The Lives of Campus Custodians Insights into Corporatization and Civic Disengagement in the Academy
This unique study uncovers the lives and working conditions of a group of individuals who are usually rendered invisible on college campuses--the custodians who daily clean the offices, residence halls, bathrooms and public spaces. In doing so it also reveals universities’ equally invisible practices that frequently contradict their espoused values of inclusion and equity, and their profession that those on the margins are important members of the campus community.This vivid ethnography is the fruit of the year’s fieldwork that Peter Magolda’s undertook at two universities. His purpose was to shine a light on a subculture that neither decision-makers nor campus community members know very much about, let alone understand the motivations and aspirations of those who perform this work; and to pose fundamental questions about the moral implications of the corporatization of higher education and its impact on its lowest paid and most vulnerable employees.Working alongside and learning about the lives of over thirty janitorial staff, Peter Magolda becomes privy to acts of courage, resilience, and inspiration, as well as witness to their work ethic, and to instances of intolerance, inequity, and injustices. We learn the stories of remarkable people, and about their daily concerns, their fears and contributions.Peter Magolda raises such questions as: Does the academy still believe wisdom is exclusive to particular professions or classes of people? Are universities really inclusive? Is addressing service workers’ concerns part of the mission of higher education? If universities profess to value education, why make it difficult for those on the margins, such as custodians, to “get educated.”The book concludes with the research participants’ and the author’s reflections about ways that colleges can improve the lives of those whose underpaid and unremarked labor is so essential to the smooth running of their campuses.Appendices provide information about the research methodology and methods, as well as a discussion of the influence of corporate managerialism on ethnographic research.
Acknowledgements Foreword by Jeffrey F. Milem Preface. “I See You” Part One. The Research Study, Research Sites, and Researcher 1. You Must Have Done Something Wrong The Right Kind Of Wrong What’s Wrong? Writing Wrongs 2. Research Site Insights Cleaning Insights Research Sites Historical and Political Insights Insights Unseen 3. Coming Clean. Ethnographic Origins and Milieus The Subjective “I” And “Eye” Lessons Learned Part Two. The Custodial Life. Family and Fear 4. Pathways To A Cleaner [’s] Life Career Immobility Upward Mobility Downward Mobility The Allure Of Custodial Work on College Campuses Left Behind and Losing Ground 5. The Custodian Life Mr. Clean An All-Purpose Cleaner The Grim Sweeper Grime Scenes 6. The Supervising Life The Clean Team The Buffer Worker-Manager Strife 7. Fear the Worst Primal Fear Fear Factors Caste-Away Fears 8. Family Matters Family Feuds The CU Family The HU Family Family Therapy Part Three. Corporate Managerialism and Civic Disengagement 9. The Corporate Creep Business As [Un]Usual How’s Business? Not So Good Getting Down to Business A Corporate Managerialism Business Model Going out of Business 10. Soiled Educational Aspirations and Civic Disengagement Doing More Harm Than Good The Good, The Bad, and the Ugly Too Bad Part Four. Education and Possibilities 11. The Courage to Be [In Trouble] Urine Trouble Troublemakers Trouble In Paradise 12. A Dog’s Life Having a Dog’s Chance Teaching Old Dogs New Tricks Dog-ma Epilogue Compton University Staff Updates Harrison University Staff Updates Miami University Staff Updates Appendix A. Research Methodologies and Methods Philosophical Foundations Influences on Fieldwork Methods Writing Goodness Criteria Appendix B. Unsanitized Tales From the Field Omissions Accomplished Fools Rush in Where Angels Fear to Tread Conclusion References Index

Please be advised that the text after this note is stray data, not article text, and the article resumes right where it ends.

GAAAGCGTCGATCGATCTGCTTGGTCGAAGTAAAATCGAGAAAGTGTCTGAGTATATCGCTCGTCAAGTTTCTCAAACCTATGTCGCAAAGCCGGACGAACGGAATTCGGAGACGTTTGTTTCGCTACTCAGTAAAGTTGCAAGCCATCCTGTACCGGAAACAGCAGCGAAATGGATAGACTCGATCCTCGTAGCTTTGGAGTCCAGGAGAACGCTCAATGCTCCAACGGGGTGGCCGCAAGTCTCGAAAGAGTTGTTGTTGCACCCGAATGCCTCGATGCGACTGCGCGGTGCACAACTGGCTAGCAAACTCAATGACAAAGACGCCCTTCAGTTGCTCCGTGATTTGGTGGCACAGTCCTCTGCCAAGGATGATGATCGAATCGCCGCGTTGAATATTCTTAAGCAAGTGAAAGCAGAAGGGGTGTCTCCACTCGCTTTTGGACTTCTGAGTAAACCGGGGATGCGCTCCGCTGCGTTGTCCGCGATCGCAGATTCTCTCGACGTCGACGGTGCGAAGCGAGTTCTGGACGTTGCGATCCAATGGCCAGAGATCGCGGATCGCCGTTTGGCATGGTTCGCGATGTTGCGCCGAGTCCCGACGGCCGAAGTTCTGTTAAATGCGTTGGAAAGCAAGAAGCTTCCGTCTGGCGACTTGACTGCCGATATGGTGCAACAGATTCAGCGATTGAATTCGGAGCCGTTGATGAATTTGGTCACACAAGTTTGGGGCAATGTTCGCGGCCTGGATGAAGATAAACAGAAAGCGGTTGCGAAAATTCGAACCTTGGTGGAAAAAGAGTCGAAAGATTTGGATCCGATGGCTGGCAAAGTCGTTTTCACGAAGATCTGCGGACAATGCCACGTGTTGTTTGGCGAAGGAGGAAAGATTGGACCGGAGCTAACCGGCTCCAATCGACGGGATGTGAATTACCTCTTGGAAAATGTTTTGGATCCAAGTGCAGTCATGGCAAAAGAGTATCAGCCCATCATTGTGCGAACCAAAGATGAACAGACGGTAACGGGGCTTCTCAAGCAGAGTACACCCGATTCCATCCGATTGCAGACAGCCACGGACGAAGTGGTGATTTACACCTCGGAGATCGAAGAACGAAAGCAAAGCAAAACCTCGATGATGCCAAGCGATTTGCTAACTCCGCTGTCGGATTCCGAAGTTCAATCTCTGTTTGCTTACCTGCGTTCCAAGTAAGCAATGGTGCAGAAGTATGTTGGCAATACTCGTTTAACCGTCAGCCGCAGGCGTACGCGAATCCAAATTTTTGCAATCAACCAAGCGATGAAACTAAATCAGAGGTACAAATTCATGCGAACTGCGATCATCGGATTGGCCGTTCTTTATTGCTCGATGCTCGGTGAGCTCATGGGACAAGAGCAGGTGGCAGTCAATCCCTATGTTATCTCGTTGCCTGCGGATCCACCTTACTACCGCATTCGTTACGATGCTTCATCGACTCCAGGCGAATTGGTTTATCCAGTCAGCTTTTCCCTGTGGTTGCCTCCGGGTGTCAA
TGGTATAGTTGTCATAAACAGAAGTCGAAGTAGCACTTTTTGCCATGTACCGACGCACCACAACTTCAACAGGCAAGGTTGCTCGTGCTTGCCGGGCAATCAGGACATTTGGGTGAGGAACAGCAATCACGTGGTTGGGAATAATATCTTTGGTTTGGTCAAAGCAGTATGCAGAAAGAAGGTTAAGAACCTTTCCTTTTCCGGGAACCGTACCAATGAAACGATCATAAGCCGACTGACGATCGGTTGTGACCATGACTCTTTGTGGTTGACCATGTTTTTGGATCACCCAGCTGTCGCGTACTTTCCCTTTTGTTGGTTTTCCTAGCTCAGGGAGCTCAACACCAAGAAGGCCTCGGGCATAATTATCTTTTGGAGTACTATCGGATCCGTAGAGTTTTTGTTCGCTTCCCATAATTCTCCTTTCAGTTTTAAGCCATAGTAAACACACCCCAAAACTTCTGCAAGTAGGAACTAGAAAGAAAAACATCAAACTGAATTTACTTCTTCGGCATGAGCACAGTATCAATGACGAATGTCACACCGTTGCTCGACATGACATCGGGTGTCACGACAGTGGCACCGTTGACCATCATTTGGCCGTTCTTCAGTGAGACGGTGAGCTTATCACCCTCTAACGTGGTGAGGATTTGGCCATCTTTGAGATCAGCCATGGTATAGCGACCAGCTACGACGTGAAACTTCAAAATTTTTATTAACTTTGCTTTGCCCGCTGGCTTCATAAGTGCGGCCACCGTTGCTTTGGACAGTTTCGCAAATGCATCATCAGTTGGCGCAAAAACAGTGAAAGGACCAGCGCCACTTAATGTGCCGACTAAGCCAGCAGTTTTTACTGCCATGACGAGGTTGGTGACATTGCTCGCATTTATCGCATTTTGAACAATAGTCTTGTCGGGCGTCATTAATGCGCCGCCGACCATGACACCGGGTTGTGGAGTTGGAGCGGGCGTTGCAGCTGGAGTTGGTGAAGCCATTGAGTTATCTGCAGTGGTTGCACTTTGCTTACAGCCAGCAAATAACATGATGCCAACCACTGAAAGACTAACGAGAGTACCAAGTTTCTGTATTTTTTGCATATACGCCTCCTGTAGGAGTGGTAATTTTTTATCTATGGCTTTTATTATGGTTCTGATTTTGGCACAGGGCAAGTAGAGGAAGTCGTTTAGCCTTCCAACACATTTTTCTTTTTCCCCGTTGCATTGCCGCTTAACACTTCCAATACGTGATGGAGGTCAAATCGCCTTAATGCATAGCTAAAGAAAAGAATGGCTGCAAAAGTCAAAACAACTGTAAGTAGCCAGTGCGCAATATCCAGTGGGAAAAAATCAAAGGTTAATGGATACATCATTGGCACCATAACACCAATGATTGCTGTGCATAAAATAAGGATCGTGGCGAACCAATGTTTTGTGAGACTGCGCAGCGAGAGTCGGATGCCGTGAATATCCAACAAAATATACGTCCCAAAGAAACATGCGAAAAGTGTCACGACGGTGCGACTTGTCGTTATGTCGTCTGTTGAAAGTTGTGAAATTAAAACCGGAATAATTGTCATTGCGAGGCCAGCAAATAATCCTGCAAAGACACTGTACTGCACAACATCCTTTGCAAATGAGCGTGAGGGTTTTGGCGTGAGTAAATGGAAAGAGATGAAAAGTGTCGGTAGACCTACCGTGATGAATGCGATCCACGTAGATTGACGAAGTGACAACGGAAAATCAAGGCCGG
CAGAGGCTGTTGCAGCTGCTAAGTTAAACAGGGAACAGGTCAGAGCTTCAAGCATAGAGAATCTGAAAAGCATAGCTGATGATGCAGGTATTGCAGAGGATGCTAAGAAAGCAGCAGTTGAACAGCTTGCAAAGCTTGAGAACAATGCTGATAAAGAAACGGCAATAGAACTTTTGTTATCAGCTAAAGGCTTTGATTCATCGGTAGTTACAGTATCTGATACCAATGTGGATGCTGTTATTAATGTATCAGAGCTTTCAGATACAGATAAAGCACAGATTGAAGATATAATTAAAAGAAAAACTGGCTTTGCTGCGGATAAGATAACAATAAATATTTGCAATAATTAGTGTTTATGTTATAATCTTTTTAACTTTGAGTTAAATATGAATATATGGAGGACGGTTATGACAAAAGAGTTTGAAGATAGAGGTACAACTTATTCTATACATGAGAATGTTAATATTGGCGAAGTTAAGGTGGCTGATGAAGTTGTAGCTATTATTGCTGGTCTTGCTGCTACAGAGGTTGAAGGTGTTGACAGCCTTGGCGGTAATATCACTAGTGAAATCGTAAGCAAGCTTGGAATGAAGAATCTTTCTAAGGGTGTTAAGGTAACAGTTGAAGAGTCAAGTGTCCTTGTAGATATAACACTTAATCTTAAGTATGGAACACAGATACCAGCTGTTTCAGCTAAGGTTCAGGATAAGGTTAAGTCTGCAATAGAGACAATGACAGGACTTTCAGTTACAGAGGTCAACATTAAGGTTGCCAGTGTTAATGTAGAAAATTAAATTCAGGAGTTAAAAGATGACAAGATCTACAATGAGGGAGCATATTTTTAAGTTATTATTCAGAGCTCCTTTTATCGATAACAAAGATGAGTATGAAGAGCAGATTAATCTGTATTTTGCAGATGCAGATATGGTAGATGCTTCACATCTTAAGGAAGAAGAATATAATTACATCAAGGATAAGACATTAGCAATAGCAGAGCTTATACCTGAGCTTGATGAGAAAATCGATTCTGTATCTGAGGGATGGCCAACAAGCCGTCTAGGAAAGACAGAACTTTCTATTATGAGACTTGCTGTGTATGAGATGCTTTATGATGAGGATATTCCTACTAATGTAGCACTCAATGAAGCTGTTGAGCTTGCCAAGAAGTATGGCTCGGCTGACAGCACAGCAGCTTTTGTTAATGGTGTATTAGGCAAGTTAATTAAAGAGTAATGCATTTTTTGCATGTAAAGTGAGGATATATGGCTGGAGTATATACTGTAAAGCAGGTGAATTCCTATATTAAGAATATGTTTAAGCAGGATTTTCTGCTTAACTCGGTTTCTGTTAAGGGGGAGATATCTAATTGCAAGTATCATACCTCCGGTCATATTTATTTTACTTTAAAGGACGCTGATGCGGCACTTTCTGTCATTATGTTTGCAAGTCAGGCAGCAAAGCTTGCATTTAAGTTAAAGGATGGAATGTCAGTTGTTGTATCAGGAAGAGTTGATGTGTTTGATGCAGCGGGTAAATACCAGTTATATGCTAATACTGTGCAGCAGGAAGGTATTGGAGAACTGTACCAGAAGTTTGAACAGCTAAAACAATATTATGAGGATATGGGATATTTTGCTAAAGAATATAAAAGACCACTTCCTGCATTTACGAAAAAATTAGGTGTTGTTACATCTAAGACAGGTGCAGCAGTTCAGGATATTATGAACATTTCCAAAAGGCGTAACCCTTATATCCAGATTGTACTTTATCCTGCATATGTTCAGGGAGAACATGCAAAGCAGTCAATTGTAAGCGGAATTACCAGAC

“Magolda combines more than a year of participant observation, ethnographic interviews, and literature review to give us a valuable glimpse into what daily life is like for custodians on two different college campuses. I especially enjoyed the many tell-it-like-it-is quotes from custodians that Magolda includes.
The book is also eye-opening about ‘community engagement,’ and offers new ways to think about it. I teach a service-learning class every spring and have helped lead the faculty advisory group for our Office for Community Engagement. Yet until reading The Lives of Campus Custodians, I had never thought about having our students engage with an important but largely invisible community: the low-wage staff working at our university.